Hand Dermatitis

As mentioned above, there are several different and unique types of eczema. Hand eczema or hand dermatitis does not refer to one specific type of eczema, but rather is a broad and general name given to conditions of eczema that develop on the hands. The reason hand eczema is given specific attention by medical professionals is because hand eczema is often the result of one’s occupation. The allergy a person has may be directly related to their specific occupation.

Neurodermatitis

Neurodermatitis, as its name implies, stems from a condition in the body’s nervous system. This form of dermatitis arises when nerve endings in the skin become irritated, triggering a severe itch-scratch-itch cycle. Patients with this condition report that endless scratching does little to relieve the itching sensation of the condition. Common causes of nerve irritation include an insect bite and emotional stress. Women are more likely to develop Neurodermatitis than men. The condition generally will present itself between the ages of 25 and 50 and can result in thickened and leathery skin.

Nummular Dermatitis

Nummular Dermatitis is a common form of dermatitis that develops after the skin experiences trauma (skin injury such as a burn, abrasion, or insect bite). That being the case, the most common areas that develop nummular dermatitis are arms, knees, legs, and buttocks. The hallmark of this condition are unique coin-shaped (nummular) or oval lesions and patches of irritated and itchy skin.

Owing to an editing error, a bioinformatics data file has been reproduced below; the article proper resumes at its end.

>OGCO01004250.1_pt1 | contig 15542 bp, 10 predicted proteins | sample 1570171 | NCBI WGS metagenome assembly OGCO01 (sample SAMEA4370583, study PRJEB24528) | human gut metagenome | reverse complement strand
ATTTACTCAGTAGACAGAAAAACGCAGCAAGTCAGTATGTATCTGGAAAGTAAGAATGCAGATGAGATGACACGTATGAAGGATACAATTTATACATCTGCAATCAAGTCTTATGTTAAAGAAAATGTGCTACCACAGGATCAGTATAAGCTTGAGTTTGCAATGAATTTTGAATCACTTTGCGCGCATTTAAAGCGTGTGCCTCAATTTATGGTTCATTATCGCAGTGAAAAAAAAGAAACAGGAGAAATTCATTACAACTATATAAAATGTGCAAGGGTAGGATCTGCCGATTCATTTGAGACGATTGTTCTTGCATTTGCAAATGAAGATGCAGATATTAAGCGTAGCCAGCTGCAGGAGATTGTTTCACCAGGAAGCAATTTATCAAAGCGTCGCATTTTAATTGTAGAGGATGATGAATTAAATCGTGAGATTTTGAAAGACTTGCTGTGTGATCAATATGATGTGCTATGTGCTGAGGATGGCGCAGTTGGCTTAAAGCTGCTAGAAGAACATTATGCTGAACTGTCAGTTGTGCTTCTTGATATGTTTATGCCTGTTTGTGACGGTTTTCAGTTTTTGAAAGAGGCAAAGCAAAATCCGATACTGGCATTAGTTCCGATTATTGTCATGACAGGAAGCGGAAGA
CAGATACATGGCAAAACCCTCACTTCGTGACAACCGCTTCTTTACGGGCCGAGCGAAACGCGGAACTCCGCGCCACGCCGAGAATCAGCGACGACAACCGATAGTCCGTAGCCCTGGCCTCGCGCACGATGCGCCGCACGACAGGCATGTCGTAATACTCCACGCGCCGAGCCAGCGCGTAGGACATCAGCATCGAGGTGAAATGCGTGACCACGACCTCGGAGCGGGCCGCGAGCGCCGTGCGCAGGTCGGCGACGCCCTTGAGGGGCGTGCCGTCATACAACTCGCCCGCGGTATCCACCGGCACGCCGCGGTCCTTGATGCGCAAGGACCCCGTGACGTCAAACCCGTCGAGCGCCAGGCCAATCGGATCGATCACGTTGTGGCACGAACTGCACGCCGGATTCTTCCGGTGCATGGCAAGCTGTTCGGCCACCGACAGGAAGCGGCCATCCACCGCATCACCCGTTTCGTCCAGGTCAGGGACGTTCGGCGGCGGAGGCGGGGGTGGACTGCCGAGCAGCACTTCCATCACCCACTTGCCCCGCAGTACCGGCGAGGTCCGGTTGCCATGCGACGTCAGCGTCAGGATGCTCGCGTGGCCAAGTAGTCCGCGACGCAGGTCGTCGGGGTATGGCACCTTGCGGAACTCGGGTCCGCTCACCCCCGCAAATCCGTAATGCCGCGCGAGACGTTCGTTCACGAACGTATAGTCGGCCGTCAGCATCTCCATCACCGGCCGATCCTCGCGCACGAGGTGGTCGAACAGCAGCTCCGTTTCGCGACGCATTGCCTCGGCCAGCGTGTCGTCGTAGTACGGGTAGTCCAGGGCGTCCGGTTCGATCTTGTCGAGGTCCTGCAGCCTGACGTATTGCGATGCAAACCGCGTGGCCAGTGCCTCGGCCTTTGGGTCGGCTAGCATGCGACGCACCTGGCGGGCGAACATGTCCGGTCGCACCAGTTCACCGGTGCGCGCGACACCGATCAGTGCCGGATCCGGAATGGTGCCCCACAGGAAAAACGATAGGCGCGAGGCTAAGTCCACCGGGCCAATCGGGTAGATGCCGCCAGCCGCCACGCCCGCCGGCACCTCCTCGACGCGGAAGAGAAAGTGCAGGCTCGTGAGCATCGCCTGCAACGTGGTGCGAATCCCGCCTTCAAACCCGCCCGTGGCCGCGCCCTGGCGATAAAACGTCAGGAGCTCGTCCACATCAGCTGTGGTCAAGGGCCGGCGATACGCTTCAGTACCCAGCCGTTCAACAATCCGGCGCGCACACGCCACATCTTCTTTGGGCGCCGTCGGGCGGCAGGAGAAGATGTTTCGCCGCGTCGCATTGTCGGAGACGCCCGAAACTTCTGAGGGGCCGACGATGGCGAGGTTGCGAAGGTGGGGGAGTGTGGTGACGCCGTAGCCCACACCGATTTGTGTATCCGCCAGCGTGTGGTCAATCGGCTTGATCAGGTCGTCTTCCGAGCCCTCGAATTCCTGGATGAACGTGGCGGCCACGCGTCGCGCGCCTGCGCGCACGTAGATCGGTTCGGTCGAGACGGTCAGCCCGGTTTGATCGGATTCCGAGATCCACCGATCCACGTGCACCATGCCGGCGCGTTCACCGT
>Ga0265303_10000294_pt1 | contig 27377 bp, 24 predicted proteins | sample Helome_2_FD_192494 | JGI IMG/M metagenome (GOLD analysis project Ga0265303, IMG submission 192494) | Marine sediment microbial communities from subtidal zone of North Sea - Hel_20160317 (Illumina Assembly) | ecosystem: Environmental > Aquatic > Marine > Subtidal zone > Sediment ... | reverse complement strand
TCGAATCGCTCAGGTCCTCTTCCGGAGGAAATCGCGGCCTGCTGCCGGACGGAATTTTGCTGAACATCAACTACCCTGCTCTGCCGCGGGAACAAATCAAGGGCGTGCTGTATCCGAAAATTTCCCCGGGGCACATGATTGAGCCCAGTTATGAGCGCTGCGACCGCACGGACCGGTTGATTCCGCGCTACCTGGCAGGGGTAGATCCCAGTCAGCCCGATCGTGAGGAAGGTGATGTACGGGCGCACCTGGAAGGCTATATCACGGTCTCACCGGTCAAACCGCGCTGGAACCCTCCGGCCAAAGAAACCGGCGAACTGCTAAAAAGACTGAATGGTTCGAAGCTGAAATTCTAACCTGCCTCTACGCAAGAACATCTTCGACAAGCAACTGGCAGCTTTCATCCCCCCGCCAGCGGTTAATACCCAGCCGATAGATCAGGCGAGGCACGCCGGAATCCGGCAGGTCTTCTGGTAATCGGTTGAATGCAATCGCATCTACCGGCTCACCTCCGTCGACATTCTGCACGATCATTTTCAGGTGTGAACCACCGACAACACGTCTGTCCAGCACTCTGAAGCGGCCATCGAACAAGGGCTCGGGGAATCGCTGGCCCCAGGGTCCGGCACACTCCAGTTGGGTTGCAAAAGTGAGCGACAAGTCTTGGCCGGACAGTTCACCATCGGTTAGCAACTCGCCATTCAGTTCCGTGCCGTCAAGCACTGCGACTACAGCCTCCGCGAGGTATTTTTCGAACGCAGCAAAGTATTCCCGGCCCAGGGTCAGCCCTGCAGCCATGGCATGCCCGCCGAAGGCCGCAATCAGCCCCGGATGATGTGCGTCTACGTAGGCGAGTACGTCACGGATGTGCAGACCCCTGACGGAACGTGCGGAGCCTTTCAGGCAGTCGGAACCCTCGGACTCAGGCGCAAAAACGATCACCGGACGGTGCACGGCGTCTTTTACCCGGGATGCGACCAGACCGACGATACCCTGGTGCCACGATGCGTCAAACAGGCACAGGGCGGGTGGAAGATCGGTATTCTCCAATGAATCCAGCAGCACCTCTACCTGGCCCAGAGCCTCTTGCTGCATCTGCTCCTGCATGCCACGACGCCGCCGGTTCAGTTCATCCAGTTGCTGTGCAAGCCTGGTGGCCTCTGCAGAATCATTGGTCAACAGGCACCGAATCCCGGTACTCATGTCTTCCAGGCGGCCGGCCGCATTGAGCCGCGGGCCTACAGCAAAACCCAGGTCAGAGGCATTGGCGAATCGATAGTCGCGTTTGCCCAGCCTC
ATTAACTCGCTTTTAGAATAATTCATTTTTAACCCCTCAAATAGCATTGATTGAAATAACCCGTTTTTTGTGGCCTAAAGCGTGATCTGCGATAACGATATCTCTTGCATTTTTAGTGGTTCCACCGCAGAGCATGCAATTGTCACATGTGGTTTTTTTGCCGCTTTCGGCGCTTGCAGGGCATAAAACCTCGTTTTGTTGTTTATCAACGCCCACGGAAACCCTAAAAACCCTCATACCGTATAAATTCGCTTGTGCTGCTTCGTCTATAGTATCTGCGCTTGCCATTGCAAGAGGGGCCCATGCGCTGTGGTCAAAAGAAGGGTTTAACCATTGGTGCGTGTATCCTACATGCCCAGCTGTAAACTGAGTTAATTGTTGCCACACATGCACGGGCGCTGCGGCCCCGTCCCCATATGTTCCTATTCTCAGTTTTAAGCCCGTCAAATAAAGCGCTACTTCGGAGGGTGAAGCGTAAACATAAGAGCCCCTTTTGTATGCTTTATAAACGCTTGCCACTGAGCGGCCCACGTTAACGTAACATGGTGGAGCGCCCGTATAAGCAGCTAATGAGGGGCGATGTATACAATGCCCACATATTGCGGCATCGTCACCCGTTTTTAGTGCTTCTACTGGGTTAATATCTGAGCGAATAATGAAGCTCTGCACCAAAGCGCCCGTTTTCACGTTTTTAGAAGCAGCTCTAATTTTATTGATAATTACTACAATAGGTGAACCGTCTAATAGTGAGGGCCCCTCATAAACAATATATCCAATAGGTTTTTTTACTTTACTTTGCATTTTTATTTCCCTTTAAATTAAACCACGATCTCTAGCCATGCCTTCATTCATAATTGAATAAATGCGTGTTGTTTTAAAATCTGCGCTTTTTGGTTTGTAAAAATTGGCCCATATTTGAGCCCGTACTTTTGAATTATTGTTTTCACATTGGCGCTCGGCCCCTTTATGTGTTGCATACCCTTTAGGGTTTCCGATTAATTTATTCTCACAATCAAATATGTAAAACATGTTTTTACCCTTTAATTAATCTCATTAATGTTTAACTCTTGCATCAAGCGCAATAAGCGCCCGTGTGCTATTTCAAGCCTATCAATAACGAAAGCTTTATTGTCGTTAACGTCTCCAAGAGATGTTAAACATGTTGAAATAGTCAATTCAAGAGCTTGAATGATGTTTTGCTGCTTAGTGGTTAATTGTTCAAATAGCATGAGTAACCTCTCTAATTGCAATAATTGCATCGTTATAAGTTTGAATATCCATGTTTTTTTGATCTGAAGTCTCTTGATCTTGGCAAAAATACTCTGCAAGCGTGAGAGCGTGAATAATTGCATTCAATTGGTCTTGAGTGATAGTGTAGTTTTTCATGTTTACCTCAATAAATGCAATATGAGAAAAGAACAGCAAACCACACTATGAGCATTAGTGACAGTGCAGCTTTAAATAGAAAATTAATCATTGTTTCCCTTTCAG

Occupational Dermatitis

Occupational dermatitis is not limited to one specific form of eczema. Rather, it is any type of eczema caused by a person’s workplace or occupation. This distinct classification came about because occupational dermatitis has unique causes and many people develop eczema on the job.

Seborrheic Dermatitis

Seborrheic dermatitis generally presents on the scalp as oily and waxy patches. It is not uncommon for this form of dermatitis to spread to the face, cheeks, and shoulders. Seborrheic dermatitis does not necessarily have the “itching sensation” that come along with other forms of eczema. As mentioned previously, seborrheic dermatitis has a tendency to flare up when exposed to triggers such as cold temperatures and dry weather. Our doctors may use synonyms such as Cradle Cap (occurs in infants aged 0 to 6 months), Dandruff, and Seborrhea when referring to this condition.

Stasis Dermatitis